The work ethic (Box 2) that the Wodaabe display reflects the importance of the herders’ efforts and work input to the prosperity of the animals. It is true that in cattle husbandry, success is proportionally related to the amount of capital, i.e. sexually mature cows, invested (Schneider 1979: 84) and that each further investment of labour will not yield a proportional growth of the herd. However, pastoral production does not only depend on herd size, herd structure and natural conditions (Swift 1977: 461). There is a margin within which a greater input of pastoral labour yields higher returns in animals; it is this margin that the Wodaabe exploit.

Wodaabe pastoral labour comprises many tasks: driving animals to graze, watering animals at wells, feeding natron, checking the condition of the herd, providing for medical care, removing parasites, searching for pastureland, searching for animals that get lost, lighting a fire for the herd, tethering calves to the calve rope, milking the cows, twisting ropes, visiting a neighbour to bring home a calf given as stock loan, and many others. These, however, are not the tasks that define the particular quality of Wodaabe pastoral labour. Two things are important: first, the herders are constantly attentive to their animals, thinking and discussing whether there is something to be done to improve the well-being of the herd. Second, the energy expended in promoting the prosperity of the herd is not so much contained in single and mechanically applied acts, as in the whole Wodaabe lifestyle, which is thoroughly pastoral. What this means will become clear in the next section, on the culture of moving.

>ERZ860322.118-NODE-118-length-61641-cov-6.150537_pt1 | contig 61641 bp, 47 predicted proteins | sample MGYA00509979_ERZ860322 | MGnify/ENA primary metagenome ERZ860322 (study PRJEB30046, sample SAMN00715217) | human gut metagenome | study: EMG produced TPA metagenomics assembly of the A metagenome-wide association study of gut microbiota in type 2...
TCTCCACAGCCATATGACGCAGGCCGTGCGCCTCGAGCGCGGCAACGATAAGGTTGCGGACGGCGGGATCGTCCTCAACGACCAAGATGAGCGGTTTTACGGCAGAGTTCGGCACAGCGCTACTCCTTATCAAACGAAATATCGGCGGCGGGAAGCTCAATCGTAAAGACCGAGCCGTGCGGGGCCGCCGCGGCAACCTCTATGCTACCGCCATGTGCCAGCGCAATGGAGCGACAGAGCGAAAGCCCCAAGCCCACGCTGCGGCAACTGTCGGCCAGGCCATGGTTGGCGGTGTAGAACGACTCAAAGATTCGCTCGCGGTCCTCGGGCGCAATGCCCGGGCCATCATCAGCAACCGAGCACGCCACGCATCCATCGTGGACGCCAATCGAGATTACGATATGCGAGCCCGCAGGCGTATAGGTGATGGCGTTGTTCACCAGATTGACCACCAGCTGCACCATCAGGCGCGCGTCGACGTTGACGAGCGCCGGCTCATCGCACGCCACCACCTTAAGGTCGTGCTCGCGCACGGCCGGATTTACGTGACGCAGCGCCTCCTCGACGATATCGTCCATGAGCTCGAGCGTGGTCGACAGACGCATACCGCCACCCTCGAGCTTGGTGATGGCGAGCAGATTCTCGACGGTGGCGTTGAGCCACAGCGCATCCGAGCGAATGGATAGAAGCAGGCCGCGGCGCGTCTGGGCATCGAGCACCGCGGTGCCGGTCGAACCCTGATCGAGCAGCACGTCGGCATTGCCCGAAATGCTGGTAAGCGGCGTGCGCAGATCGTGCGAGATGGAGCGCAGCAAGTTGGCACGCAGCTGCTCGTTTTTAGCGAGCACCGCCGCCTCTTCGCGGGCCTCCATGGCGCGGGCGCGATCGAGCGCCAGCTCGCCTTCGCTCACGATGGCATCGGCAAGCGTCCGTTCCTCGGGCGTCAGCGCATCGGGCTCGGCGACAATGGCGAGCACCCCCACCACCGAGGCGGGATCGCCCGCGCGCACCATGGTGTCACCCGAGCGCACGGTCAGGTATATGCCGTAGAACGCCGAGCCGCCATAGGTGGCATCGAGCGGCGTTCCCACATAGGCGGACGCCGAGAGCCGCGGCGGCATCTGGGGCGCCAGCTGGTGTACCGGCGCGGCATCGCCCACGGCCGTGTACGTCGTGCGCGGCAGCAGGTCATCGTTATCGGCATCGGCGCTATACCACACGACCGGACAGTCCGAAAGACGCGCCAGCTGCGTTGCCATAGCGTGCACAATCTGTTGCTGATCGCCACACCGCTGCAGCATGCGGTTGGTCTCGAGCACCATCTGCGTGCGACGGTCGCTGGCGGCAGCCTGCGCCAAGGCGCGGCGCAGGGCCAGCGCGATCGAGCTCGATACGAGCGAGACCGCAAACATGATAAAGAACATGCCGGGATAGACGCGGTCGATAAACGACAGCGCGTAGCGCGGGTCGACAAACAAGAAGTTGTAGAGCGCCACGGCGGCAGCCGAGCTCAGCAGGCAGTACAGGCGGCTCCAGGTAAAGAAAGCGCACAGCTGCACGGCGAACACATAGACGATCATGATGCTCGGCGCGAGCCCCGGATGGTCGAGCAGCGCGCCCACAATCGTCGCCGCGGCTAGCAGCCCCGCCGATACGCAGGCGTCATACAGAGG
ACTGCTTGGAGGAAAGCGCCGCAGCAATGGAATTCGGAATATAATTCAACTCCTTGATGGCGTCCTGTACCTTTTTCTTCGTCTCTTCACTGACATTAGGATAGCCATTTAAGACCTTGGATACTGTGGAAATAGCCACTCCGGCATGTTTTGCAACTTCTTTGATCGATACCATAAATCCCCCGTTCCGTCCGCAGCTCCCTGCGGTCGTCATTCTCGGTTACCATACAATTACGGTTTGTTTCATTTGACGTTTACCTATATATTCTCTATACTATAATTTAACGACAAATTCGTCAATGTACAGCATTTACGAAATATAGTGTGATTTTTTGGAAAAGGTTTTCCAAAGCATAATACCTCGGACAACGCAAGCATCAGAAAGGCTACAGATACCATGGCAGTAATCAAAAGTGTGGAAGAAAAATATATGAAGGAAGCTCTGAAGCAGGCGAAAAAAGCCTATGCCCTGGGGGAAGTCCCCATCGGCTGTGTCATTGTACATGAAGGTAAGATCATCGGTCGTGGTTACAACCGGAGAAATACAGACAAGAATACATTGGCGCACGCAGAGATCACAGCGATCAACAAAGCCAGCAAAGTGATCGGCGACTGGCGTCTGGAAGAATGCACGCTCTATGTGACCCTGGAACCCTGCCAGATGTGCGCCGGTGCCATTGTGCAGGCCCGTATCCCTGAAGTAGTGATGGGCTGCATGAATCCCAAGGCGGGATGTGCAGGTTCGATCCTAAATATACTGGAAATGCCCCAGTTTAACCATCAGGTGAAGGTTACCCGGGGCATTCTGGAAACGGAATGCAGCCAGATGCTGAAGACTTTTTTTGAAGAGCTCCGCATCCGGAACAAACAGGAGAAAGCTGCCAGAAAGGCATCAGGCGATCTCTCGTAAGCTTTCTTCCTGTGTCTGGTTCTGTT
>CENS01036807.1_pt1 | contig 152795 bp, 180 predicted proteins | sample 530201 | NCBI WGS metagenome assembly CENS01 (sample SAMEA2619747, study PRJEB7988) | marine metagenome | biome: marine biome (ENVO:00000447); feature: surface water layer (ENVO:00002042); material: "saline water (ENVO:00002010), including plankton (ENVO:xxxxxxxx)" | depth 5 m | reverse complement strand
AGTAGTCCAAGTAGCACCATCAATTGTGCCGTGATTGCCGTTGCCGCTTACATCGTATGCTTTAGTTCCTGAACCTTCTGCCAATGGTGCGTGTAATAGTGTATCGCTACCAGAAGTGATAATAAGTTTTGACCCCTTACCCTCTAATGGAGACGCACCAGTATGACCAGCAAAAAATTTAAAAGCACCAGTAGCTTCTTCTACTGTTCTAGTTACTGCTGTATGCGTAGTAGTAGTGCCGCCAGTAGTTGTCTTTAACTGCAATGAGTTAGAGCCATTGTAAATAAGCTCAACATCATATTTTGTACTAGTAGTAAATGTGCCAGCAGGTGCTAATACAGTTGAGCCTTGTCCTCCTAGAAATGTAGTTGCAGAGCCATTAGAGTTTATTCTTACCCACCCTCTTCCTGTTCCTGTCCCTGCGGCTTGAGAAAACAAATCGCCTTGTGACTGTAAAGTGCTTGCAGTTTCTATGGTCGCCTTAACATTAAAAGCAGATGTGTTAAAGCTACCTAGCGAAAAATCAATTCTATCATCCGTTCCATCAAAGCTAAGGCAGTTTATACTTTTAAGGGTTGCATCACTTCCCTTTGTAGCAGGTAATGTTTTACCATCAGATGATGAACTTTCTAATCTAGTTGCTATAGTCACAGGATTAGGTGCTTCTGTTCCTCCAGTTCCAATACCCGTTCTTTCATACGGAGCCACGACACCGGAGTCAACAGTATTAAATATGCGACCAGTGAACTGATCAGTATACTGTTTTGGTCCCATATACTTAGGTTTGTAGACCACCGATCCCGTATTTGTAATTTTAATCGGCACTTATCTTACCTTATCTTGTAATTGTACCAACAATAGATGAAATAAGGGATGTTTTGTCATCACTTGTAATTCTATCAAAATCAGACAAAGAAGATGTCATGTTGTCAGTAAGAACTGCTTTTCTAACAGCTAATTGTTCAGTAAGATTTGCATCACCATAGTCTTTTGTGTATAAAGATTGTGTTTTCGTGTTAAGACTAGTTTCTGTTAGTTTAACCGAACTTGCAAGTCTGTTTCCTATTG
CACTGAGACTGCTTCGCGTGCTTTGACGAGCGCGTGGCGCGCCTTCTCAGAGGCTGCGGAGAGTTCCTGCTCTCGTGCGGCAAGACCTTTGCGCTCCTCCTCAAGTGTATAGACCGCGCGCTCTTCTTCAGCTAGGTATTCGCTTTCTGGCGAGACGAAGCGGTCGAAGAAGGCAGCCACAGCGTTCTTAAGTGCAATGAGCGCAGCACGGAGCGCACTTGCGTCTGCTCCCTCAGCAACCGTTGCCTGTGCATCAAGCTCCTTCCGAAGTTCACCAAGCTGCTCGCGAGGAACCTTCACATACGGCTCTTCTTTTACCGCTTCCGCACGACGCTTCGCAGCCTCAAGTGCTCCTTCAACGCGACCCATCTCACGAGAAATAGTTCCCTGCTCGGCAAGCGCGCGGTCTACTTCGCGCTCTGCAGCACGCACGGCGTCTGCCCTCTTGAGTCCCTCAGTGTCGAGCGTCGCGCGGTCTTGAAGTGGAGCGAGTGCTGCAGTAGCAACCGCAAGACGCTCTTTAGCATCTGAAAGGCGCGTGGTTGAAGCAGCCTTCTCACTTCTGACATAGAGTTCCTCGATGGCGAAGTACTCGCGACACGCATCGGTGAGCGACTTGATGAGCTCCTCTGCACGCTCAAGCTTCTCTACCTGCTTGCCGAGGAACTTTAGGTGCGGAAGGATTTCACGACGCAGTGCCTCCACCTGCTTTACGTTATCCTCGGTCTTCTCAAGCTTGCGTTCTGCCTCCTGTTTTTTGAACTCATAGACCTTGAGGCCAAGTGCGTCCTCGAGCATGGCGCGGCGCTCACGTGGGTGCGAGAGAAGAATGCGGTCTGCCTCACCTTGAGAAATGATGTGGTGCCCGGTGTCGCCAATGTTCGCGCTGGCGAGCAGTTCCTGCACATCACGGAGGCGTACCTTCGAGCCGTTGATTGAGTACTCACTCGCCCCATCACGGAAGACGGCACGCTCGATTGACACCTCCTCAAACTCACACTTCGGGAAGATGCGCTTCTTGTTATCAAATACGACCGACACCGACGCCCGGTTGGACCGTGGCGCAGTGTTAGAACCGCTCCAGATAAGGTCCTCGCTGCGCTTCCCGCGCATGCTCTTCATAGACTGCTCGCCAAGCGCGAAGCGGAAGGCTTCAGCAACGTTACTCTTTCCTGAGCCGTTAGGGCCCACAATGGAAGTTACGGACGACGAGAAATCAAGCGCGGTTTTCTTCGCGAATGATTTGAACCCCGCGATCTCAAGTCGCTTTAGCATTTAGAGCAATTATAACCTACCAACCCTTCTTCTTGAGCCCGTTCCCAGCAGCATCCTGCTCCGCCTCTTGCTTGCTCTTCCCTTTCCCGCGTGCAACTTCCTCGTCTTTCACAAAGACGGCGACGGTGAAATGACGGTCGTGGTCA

Although animals have to be sold to buy grain and other goods, the strategy of maximizing herd productivity through work effort is complemented by a strategy to minimize capital loss through plain living and sacrifice (Box 3). Household equipment and clothes are repaired again and again before they are replaced. The Wodaabe often abstain from investments that could ease the burden of daily life, e.g. buying an additional canister to avoid the family running out of water too soon, or a warm blanket to shield off the cold wind during the cold dry season.


There are two sorts of people who will never be good at keeping cattle: the first covets a shady place, turning away from his animals and towards where people gather to talk, enjoy the shade, and sleep; he will have no cattle. The second sells beast after beast in order to lead a life of extravagance. One who does not put off their sale, will not have cattle. You strive for them, to the point of exhaustion, you scare them off sale, you scare them off the market! Even if there are only three left [after a drought, for example], they will bud to become cattle. And after three or four years it will be plain to see that they have become a family herd; they have gone ahead instead of becoming less.

Photo 7: Woman discussing the price of a calabash in a local market

Photo 8: Wodaabe family on the move